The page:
As any parent of older teenagers (and definitely the older teenagers themselves) will tell you – getting driving lessons and driving tests during the pandemic hasn’t been easy!
There are plenty of year 13s who wanted to learn to drive as soon as they turned 17 who haven’t yet passed their tests. Many have had them rescheduled endlessly. Then there are year 12s who turned 17 a while ago who are on long waiting lists for a driving instructor and haven’t had a single lesson. And, even if they have had some lessons, they can’t get a test until October. (Around here, at least. It might be sooner or even later in other areas.)
Driving lessons and driving tests were of course banned during all three national lockdowns. This time round, lessons came back on 12th April, with tests allowed from 22nd April.
My son turned 17 at the end of October 2020. My husband, who is endlessly patient with learner drivers, took him out driving on his birthday. By the time he had his first lesson a week later, he’d been out driving with my husband four times and was able to drive from our village, through the next three or four villages and back again. He was even tackling roundabouts!
I can’t remember whether he had one lesson or two before November lockdown kicked in.
Luckily, he’d had the foresight to book his theory test for December. Because you can’t book your actual (practical) driving test until you’ve passed your theory test. And there was a really flipping long wait for driving tests even then, so the sooner he got his theory test, the better.
He passed his theory test first time and booked the first possible driving test he could get.
It was for 12th May.
There was no question that he would be ready for his test by then.
My boys seem to have an aptitude for driving (inherited from their dad, obviously – it took me 35 lessons to pass). My eldest passed his test after just three months and we were sure that my younger son could do the same. If lessons had been able to continue as normal and there had been no backlog of tests, I have no doubt that he could have passed his test by February.
My son squeezed in about four lessons between the November lockdown and the big lockdown three.
Then there were no lessons for over three months.
Initially, even driving with parents was banned. This was adjusted pretty quickly, and learners were allowed to drive for essential journeys eg shopping. My son did at least one ‘essential journey’ every week throughout February and into March.
He wasn’t the only one. I know that you always notice learner drivers more when you have one in the family, but I have never seen so many teenagers driving parents’ cars as I have over the last few months (like my friend Stressy Mummy). There are 17 year olds who have never taken a single lesson and 18 year olds who were ready for their tests months ago. All of them practising, all of them waiting, until they can finally get to drive properly.
With the roadmap for lifting lockdown, we were worried that driving lessons wouldn’t be allowed until 17th May. If that was the case, my son would lose his 12th May test and have to apply for the next available date – in October. He was lucky that driving tests were allowed again from 22nd April. Between 12th April and 12th May, he had five lessons.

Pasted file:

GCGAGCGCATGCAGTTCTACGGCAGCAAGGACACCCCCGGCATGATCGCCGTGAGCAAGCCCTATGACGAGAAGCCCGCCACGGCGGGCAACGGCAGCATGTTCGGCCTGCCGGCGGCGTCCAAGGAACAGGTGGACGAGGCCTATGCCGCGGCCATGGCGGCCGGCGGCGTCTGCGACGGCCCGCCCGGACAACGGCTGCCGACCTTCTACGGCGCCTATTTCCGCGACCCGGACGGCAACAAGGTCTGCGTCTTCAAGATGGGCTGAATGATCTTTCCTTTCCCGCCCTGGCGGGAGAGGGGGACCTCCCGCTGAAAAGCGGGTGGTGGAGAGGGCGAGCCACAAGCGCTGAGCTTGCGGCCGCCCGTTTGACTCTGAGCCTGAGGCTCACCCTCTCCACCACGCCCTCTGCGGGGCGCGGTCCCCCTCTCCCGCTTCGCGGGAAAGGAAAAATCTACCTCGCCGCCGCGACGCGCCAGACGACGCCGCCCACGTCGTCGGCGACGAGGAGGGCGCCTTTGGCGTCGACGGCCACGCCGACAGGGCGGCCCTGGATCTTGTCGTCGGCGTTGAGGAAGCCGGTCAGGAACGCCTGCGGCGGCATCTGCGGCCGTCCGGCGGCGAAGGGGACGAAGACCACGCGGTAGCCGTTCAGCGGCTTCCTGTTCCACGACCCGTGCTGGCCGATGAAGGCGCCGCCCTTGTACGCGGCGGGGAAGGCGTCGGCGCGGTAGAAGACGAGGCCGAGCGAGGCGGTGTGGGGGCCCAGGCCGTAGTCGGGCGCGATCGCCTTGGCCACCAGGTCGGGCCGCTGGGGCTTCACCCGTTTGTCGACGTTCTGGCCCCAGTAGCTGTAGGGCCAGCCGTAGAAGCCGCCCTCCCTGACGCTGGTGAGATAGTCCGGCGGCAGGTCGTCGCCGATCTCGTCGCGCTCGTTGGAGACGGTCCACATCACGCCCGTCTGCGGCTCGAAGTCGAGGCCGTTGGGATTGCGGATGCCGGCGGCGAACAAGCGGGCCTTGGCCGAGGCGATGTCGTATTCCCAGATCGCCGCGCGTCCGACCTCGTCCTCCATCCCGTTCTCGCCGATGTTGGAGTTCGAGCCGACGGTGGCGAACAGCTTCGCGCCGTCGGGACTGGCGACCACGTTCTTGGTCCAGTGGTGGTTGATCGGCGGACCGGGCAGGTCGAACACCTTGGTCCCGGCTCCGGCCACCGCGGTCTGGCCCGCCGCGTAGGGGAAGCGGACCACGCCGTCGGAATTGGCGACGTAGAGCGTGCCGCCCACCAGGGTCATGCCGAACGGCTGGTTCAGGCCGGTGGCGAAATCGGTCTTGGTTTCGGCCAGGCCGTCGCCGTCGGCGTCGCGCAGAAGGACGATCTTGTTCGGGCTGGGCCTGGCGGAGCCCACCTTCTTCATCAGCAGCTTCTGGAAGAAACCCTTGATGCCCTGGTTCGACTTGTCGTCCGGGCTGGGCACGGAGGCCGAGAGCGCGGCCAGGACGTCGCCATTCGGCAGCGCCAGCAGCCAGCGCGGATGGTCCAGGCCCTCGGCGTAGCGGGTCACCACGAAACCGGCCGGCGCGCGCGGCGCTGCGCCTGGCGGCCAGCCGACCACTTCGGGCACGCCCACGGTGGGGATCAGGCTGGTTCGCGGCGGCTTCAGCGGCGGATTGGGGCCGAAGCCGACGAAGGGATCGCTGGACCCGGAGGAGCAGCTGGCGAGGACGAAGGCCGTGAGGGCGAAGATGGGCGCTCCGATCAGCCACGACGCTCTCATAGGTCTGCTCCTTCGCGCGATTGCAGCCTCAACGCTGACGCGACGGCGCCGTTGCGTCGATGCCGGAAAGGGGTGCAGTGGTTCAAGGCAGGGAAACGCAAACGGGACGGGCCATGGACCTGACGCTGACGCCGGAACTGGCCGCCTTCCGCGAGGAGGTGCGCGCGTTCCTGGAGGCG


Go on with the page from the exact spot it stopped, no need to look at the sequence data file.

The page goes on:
He was so ready for his test. He drove calmly and his observation was incredible.
I was sure he would pass first time, but there is always that ‘what if?’. Normally you would just think that it’s OK if they fail because they can just try again in a month. But when they can’t try again until October, there is a lot riding on it.
(There is an app where you can look for cancelled tests, but who is going to be cancelling a test? Even people who aren’t really ready are taking them on the off-chance that they pass, because they might as well risk it rather than know they will have to wait another five months.)
My son was very calm about his driving test, but I was a nervous wreck.
We know that, under Covid rules, if someone commits a major error – which means they fail their test – they have to drive straight back to the test centre. In non-Covid times, the examiner will see out the full duration of the test.
My son was a long time coming home. Which had to be a good thing. The test would take about 40 minutes. So the longer he was gone, the more likely he was to have completed the full test and the more likely he was to have passed.
It was pretty late by the time he got back.
“What should have happened,” said his instructor.
He’d passed first time after a handful of lessons. As we knew he should, and his instructor knew he should. He’d got just five minor faults – you can get up to 15 minor faults without failing. Under normal circumstance, he wouldn’t have even got those faults – two were relating to pulling up too far from the kerb. If you hit the kerb, that’s a major fault and you fail. It’s understandable why he would err on the side of caution.
So my son’s instructor has freed up space on his books for another student and my son won’t be hogging a second test that someone else desperately wants. But this backlog is going to last for a long time.
If you’ve got a 16 year old who is desperate to drive, get in touch with an instructor now. Because otherwise there could be a long wait!